Woods Says He Wouldn’t Be Playing If Event Wasn’t for Foundation

Tiger Woods said he feels old and wouldn’t be playing in the Quicken Loans National this week if the golf tournament didn’t benefit his charitable foundation.

Woods, 38, has missed more than three months following back surgery and told reporters today his original goal was to return at next month’s British Open.

“If it wasn’t for the foundation, and the impact we can have with kids, I probably would not” play at Congressional Country Club in Bethesda, Maryland, Woods said. “The risk is minimal. Just like every round we play, things can happen.”

Woods has dropped to No. 5 in the Official World Golf Ranking since undergoing surgery on March 31 to repair a pinched nerve in his back. He completed one U.S. PGA Tour event this season, finishing 25th at the Cadillac Championship three weeks before his surgery, and missed the Masters Tournament in April and this month’s U.S. Open.

“This has been a tedious process,” Woods said. “I’m good enough to play and I’m going to give it a go. I’m actually probably ahead of schedule from where everyone thought I would be at. I healed fast. When you get treatment all the time, it’s amazing what you can do.”

Dramatic Improvement

Woods, who lost his No. 1 ranking to Australia’s Adam Scott during his absence, said daily life has improved dramatically since the surgery.

“There were weeks that I just couldn’t move,” he said. “I wasn’t able to function. I couldn’t get out of bed and just couldn’t do any normal activities. Anyone who has had any kind of nerve impingement knows it’s no joke.”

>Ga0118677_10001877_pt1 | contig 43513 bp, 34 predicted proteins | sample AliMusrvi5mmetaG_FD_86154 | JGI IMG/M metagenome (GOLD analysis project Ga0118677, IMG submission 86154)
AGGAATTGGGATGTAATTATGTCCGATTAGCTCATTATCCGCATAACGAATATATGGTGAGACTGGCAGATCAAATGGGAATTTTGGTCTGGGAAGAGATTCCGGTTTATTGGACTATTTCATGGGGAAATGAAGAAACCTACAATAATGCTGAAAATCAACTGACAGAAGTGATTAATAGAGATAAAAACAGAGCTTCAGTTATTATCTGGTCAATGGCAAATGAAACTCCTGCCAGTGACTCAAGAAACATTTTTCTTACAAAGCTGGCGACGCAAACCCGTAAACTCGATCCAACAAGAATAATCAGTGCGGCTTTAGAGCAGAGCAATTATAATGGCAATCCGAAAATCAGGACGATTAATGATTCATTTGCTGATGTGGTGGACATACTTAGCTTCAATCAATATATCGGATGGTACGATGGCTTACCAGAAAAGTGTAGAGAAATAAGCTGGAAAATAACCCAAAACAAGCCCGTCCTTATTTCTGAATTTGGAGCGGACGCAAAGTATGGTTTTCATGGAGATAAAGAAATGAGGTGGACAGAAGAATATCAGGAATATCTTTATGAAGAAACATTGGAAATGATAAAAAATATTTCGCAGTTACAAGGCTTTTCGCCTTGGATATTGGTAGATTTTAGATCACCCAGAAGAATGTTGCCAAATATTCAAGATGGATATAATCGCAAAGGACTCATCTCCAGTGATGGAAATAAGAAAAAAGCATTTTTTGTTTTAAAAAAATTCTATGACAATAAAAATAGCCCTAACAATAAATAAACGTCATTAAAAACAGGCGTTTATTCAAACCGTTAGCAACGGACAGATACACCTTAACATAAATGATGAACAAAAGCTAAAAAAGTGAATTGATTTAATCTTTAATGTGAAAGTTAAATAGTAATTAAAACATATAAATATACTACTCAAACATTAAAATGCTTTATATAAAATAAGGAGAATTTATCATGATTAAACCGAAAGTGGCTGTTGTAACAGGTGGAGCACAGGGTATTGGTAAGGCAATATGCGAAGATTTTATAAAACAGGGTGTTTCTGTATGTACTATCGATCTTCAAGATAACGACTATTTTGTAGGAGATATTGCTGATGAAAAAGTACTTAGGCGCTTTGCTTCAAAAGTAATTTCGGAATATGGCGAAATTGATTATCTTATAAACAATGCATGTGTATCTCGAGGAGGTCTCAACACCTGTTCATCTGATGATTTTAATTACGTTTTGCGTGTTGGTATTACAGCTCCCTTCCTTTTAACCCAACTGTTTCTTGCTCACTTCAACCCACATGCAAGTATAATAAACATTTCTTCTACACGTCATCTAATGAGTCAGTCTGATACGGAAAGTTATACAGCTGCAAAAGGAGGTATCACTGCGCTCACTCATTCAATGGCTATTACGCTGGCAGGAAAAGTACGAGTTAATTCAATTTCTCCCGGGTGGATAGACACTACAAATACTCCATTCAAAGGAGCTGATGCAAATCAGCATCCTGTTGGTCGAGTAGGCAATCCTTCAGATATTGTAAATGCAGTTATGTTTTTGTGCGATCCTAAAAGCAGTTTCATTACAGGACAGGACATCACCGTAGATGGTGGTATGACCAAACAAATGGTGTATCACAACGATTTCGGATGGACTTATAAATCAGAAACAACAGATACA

Woods is four wins shy of matching Jack Nicklaus’s 18 major titles and three away from tying Sam Snead’s 82 PGA Tour victories.

Younger players, such as 29-year-old U.S. Open winner Martin Kaymer of Germany and 20-year-old Jordan Spieth, who has posted six top-10 finishes this season, have stolen attention while Woods has been sidelined.

“I feel old,” Woods said. “As I’ve aged, I can’t play the way I used to. It has changed dramatically. I have to now pick my spots where I can and can’t push. When you’re young, I just pushed it all the time.”

The British Open, the third major tournament of the year, is scheduled for July 17-20 at Royal Liverpool Golf Club in Hoylake, England, where Woods won for a third time in 2006.

Golf’s final major, the PGA Championship, is set for Aug. 7-10 at Valhalla Golf Club in Louisville, Kentucky.

To contact the reporter on this story: Michael Buteau in Atlanta at mbuteau@bloomberg.net

To contact the editors responsible for this story: Michael Sillup at msillup@bloomberg.net Dex McLuskey

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